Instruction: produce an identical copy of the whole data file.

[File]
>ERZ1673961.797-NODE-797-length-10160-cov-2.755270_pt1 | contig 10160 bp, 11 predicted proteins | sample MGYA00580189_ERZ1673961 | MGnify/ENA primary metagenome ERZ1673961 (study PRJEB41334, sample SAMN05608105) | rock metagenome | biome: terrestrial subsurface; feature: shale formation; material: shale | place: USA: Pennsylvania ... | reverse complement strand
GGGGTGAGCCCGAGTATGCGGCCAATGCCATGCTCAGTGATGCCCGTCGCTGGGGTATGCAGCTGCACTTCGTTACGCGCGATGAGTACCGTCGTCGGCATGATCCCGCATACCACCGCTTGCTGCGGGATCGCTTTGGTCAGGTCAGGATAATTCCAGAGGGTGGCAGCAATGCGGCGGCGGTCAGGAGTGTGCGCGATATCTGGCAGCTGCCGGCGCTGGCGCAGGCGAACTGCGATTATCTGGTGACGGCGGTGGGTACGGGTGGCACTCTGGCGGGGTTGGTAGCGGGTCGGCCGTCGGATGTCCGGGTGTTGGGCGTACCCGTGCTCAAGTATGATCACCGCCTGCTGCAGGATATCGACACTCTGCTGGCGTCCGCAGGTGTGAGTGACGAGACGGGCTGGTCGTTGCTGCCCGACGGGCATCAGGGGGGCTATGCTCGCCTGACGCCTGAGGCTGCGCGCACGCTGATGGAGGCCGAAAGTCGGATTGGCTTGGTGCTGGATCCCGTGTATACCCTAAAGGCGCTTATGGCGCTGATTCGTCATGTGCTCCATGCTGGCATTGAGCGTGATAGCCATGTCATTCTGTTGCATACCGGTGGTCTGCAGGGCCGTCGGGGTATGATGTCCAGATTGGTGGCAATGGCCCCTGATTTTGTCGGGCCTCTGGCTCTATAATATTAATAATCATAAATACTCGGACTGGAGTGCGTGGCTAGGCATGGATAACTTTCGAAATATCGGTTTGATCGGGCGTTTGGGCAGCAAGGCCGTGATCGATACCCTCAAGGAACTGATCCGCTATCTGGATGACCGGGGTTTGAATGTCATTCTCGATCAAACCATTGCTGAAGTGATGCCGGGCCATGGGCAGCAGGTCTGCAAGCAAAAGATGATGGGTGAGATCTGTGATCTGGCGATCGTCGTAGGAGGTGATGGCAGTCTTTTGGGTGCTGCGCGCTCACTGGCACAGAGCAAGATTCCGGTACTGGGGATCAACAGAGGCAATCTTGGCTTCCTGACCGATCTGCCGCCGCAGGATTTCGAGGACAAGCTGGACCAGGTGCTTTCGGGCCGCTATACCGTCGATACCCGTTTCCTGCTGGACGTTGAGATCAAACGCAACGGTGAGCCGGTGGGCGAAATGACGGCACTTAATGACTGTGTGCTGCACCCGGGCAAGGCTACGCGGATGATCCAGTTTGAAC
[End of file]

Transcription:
>ERZ1673961.797-NODE-797-length-10160-cov-2.755270_pt1 | contig 10160 bp, 11 predicted proteins | sample MGYA00580189_ERZ1673961 | MGnify/ENA primary metagenome ERZ1673961 (study PRJEB41334, sample SAMN05608105) | rock metagenome | biome: terrestrial subsurface; feature: shale formation; material: shale | place: USA: Pennsylvania ... | reverse complement strand
GGGGTGAGCCCGAGTATGCGGCCAATGCCATGCTCAGTGATGCCCGTCGCTGGGGTATGCAGCTGCACTTCGTTACGCGCGATGAGTACCGTCGTCGGCATGATCCCGCATACCACCGCTTGCTGCGGGATCGCTTTGGTCAGGTCAGGATAATTCCAGAGGGTGGCAGCAATGCGGCGGCGGTCAGGAGTGTGCGCGATATCTGGCAGCTGCCGGCGCTGGCGCAGGCGAACTGCGATTATCTGGTGACGGCGGTGGGTACGGGTGGCACTCTGGCGGGGTTGGTAGCGGGTCGGCCGTCGGATGTCCGGGTGTTGGGCGTACCCGTGCTCAAGTATGATCACCGCCTGCTGCAGGATATCGACACTCTGCTGGCGTCCGCAGGTGTGAGTGACGAGACGGGCTGGTCGTTGCTGCCCGACGGGCATCAGGGGGGCTATGCTCGCCTGACGCCTGAGGCTGCGCGCACGCTGATGGAGGCCGAAAGTCGGATTGGCTTGGTGCTGGATCCCGTGTATACCCTAAAGGCGCTTATGGCGCTGATTCGTCATGTGCTCCATGCTGGCATTGAGCGTGATAGCCATGTCATTCTGTTGCATACCGGTGGTCTGCAGGGCCGTCGGGGTATGATGTCCAGATTGGTGGCAATGGCCCCTGATTTTGTCGGGCCTCTGGCTCTATAATATTAATAATCATAAATACTCGGACTGGAGTGCGTGGCTAGGCATGGATAACTTTCGAAATATCGGTTTGATCGGGCGTTTGGGCAGCAAGGCCGTGATCGATACCCTCAAGGAACTGATCCGCTATCTGGATGACCGGGGTTTGAATGTCATTCTCGATCAAACCATTGCTGAAGTGATGCCGGGCCATGGGCAGCAGGTCTGCAAGCAAAAGATGATGGGTGAGATCTGTGATCTGGCGATCGTCGTAGGAGGTGATGGCAGTCTTTTGGGTGCTGCGCGCTCACTGGCACAGAGCAAGATTCCGGTACTGGGGATCAACAGAGGCAATCTTGGCTTCCTGACCGATCTGCCGCCGCAGGATTTCGAGGACAAGCTGGACCAGGTGCTTTCGGGCCGCTATACCGTCGATACCCGTTTCCTGCTGGACGTTGAGATCAAACGCAACGGTGAGCCGGTGGGCGAAATGACGGCACTTAATGACTGTGTGCTGCACCCGGGCAAGGCTACGCGGATGATCCAGTTTGAAC